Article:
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From mobile to taking on newspaper paywalls, 3 big moves for local TV in 2013

Local television remains a good business, but most station execs agree that tough, uncertain times lie ahead. As we enter 2013, it’s the ideal opportunity for TV station groups to make bold moves to invest in future growth — or just protect the current bottom line. Here’s my crack at the top three:

1. Triple investment in mobile

“Mobile is huge,” everyone admits, but I don’t think we fully realize the revolution that’s upon us. If current trends continue, mobile will not only soar beyond the desktop (mobile already runs 4X over desktop where I work), but challenge TV news in reach in the next several years, as well. Desktop growth has been flat for most TV stations, and soon that traffic will begin to decline as consumption shifts to devices.

Mobile is just as big as a threat as it is an opportunity. Advertising CPMs are a fraction of the desktop. I can watch an increasing number of network TV shows on any device in my house — without going through my local affiliates. And just about everyone I know no longer looks to local TV brands for the weather (unless it’s a big storm) because it’s built into the start screen of our iPhones and Samsungs.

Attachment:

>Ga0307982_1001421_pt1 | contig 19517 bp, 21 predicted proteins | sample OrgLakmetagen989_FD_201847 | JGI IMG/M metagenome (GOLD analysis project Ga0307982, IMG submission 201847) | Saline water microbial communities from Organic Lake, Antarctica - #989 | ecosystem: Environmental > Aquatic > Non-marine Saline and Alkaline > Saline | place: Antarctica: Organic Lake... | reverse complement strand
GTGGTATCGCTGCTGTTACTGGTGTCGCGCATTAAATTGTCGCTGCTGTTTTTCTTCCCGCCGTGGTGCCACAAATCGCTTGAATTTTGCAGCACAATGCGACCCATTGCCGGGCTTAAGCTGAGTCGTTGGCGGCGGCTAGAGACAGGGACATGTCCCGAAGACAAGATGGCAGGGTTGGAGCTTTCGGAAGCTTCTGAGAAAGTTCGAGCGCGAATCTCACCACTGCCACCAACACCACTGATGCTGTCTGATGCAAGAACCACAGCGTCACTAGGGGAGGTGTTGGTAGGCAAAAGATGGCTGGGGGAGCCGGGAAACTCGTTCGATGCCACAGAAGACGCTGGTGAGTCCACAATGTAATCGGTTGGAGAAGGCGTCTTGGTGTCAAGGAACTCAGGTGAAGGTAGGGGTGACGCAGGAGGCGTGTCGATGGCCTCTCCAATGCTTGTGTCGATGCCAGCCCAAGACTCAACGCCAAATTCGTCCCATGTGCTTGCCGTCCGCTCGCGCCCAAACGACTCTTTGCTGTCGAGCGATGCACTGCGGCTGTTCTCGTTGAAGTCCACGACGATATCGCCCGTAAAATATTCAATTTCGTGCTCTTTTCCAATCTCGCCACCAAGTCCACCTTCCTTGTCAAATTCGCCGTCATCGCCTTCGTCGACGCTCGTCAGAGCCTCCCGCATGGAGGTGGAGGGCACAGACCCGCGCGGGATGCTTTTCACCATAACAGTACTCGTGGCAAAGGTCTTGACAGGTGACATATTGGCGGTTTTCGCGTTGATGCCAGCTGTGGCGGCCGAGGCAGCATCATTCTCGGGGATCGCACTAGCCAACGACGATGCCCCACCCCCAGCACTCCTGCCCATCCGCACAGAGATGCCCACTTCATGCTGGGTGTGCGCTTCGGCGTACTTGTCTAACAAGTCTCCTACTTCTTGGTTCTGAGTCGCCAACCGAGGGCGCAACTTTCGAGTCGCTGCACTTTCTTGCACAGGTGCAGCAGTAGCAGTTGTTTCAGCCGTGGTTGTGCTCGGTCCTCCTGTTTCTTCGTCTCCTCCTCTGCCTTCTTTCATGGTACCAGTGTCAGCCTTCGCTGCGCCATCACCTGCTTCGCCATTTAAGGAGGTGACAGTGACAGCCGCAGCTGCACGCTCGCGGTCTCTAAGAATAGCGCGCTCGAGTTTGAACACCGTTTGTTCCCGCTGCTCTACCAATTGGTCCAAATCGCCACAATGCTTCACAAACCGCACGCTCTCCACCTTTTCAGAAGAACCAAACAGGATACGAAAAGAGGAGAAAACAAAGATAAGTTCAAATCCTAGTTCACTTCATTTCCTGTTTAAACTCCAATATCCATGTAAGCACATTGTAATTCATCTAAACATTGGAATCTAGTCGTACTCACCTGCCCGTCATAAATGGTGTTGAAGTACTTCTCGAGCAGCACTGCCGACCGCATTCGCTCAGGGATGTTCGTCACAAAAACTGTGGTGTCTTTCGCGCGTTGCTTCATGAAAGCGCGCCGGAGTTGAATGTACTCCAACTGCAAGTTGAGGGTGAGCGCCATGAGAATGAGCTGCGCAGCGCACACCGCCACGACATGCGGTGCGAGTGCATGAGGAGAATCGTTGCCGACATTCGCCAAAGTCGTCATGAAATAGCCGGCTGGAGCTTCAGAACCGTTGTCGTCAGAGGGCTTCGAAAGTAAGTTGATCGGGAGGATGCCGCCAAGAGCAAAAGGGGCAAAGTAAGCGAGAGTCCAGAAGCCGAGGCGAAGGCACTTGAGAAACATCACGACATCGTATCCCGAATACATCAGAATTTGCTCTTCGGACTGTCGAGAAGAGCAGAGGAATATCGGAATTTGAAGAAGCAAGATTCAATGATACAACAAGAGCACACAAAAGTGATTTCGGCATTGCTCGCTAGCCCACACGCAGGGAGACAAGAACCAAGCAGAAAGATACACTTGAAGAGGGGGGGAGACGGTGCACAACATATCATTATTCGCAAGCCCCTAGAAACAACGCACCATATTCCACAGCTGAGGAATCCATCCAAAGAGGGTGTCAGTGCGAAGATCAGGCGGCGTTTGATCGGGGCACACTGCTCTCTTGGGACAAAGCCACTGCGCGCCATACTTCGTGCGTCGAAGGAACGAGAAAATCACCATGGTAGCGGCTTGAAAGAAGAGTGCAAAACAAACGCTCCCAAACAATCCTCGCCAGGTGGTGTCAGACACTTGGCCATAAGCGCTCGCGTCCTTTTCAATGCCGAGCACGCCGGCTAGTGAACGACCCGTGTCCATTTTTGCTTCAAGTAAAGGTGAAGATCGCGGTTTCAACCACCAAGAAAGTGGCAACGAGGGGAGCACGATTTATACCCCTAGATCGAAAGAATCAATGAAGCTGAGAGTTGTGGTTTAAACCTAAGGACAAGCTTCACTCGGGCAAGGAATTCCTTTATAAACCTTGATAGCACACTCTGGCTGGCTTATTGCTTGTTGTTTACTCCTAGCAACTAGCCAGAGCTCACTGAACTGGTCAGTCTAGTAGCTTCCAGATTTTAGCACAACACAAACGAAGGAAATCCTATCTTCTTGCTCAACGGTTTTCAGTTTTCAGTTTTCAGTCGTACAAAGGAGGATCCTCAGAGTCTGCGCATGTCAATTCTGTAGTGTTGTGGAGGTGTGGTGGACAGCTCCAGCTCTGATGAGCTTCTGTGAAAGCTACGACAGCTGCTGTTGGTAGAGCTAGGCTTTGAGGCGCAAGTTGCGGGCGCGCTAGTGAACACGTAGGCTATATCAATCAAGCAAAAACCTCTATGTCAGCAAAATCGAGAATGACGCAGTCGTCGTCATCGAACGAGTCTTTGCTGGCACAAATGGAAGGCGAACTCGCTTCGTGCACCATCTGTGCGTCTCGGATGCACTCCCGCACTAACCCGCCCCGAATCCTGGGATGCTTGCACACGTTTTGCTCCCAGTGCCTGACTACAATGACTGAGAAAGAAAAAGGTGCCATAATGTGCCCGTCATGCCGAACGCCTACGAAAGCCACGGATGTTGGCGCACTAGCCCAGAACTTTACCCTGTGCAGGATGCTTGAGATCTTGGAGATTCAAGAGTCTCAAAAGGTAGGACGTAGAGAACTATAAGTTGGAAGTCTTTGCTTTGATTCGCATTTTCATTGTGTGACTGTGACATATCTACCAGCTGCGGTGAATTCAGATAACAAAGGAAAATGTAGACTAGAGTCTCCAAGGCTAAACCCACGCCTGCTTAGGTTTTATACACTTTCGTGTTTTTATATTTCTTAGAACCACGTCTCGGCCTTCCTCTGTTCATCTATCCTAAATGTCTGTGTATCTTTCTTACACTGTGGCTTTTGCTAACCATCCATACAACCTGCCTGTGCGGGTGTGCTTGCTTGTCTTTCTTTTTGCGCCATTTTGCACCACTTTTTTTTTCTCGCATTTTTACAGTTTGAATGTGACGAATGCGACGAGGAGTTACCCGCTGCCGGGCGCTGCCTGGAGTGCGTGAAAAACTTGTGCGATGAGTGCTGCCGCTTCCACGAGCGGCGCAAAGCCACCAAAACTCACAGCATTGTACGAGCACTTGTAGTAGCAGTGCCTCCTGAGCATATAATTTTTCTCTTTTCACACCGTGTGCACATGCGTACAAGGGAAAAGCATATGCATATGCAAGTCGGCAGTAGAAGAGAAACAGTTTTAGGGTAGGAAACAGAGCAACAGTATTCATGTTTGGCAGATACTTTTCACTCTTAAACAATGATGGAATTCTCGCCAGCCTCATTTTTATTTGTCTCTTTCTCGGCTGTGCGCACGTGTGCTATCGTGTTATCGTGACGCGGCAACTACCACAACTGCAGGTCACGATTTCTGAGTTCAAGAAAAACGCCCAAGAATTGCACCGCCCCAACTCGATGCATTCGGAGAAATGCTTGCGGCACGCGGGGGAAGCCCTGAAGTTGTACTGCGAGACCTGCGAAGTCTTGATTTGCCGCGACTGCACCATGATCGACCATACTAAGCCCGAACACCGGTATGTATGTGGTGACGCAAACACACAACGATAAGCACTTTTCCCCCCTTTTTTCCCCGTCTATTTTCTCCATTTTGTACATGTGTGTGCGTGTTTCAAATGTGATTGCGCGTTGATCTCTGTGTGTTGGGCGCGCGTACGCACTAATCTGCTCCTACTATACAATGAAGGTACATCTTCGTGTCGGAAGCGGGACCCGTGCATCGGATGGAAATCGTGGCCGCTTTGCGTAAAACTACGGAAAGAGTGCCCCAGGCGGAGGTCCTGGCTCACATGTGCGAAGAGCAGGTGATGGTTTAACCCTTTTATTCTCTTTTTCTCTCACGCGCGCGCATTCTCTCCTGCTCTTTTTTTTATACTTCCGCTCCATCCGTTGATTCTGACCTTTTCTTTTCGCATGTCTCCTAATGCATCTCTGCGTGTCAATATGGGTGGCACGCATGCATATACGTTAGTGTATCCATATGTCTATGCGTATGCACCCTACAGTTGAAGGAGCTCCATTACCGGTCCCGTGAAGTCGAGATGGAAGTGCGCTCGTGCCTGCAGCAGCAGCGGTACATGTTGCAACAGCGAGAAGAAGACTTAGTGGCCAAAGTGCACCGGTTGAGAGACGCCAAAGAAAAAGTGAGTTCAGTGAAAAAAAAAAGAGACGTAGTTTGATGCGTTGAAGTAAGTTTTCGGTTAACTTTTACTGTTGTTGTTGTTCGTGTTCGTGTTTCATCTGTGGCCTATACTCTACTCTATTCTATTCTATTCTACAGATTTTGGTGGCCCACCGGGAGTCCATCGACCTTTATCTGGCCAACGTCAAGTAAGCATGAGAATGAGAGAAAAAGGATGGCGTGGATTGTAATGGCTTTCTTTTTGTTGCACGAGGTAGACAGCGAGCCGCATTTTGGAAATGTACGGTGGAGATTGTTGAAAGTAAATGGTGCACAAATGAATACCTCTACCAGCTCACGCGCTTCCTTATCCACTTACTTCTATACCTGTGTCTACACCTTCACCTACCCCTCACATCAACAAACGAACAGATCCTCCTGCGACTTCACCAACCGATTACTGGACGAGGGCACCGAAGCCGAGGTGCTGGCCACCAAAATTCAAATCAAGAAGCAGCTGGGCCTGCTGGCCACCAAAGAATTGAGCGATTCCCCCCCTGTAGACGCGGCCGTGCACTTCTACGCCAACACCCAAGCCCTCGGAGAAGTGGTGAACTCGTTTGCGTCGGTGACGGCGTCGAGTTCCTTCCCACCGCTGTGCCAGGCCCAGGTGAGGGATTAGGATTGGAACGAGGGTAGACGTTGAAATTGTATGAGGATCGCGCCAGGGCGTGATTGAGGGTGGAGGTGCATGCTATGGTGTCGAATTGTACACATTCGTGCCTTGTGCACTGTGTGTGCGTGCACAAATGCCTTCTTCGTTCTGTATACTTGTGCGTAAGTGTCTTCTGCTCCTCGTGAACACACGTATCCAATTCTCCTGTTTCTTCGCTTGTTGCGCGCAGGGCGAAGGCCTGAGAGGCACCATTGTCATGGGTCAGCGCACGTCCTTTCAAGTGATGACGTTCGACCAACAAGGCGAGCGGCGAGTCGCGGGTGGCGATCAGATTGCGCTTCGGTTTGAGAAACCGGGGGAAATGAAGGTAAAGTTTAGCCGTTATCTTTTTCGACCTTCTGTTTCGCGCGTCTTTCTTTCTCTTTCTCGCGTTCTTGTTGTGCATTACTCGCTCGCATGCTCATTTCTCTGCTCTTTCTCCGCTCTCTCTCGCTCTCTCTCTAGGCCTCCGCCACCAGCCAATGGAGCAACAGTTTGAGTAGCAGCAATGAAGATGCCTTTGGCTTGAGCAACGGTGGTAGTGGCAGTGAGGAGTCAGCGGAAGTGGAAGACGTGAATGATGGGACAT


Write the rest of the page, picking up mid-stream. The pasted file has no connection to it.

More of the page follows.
We’ve seen some promising mobile experiments in local TV — for example, the coalition of local television groups working with ConnecTV’s social TV app and on mobile DTV — but I worry it’s far from enough. Most local media companies still outsource their core mobile development to third parties, enforcing a templatized approach across their brands. Just like the early days of the web, this restricts innovation. It’s time to bring your core mobile development in house, either by buying that third-party development house or hiring up on your own. (I still like the partnership/coalition approach to larger, more complex endeavors.)

Yes, it’s expensive, and that’s the biggest challenge of all. The best new mobile products don’t merely display information; they solve problems (both for users and advertisers alike). They have to be good or consumers will shun them. Experiences must translate elegantly across different devices. That makes mobile development labor-intensive and risky. You not only need enough resources to build your core products, but experiment on top of that.

Hence the triple investment. This is a bigger deal than you think.

2. Capitalize on newspapers putting up paywalls and meters

A paid content revolution is underway at newspapers across America: 360 of them are expected to charge for content — some as paywalls, more as metered content like NYTimes.com — by the end of the year. It doesn’t take a rocket scientist to realize this is an unusual opportunity for stations to go after audiences frustrated with the new restrictions.

Newspaper folks will be quick to point out they produce a higher quality and frequency of online coverage. This is certainly the case in most markets, but local TV stations can attract a larger share by stepping up coverage a notch and marketing themselves as a free and everywhere alternative.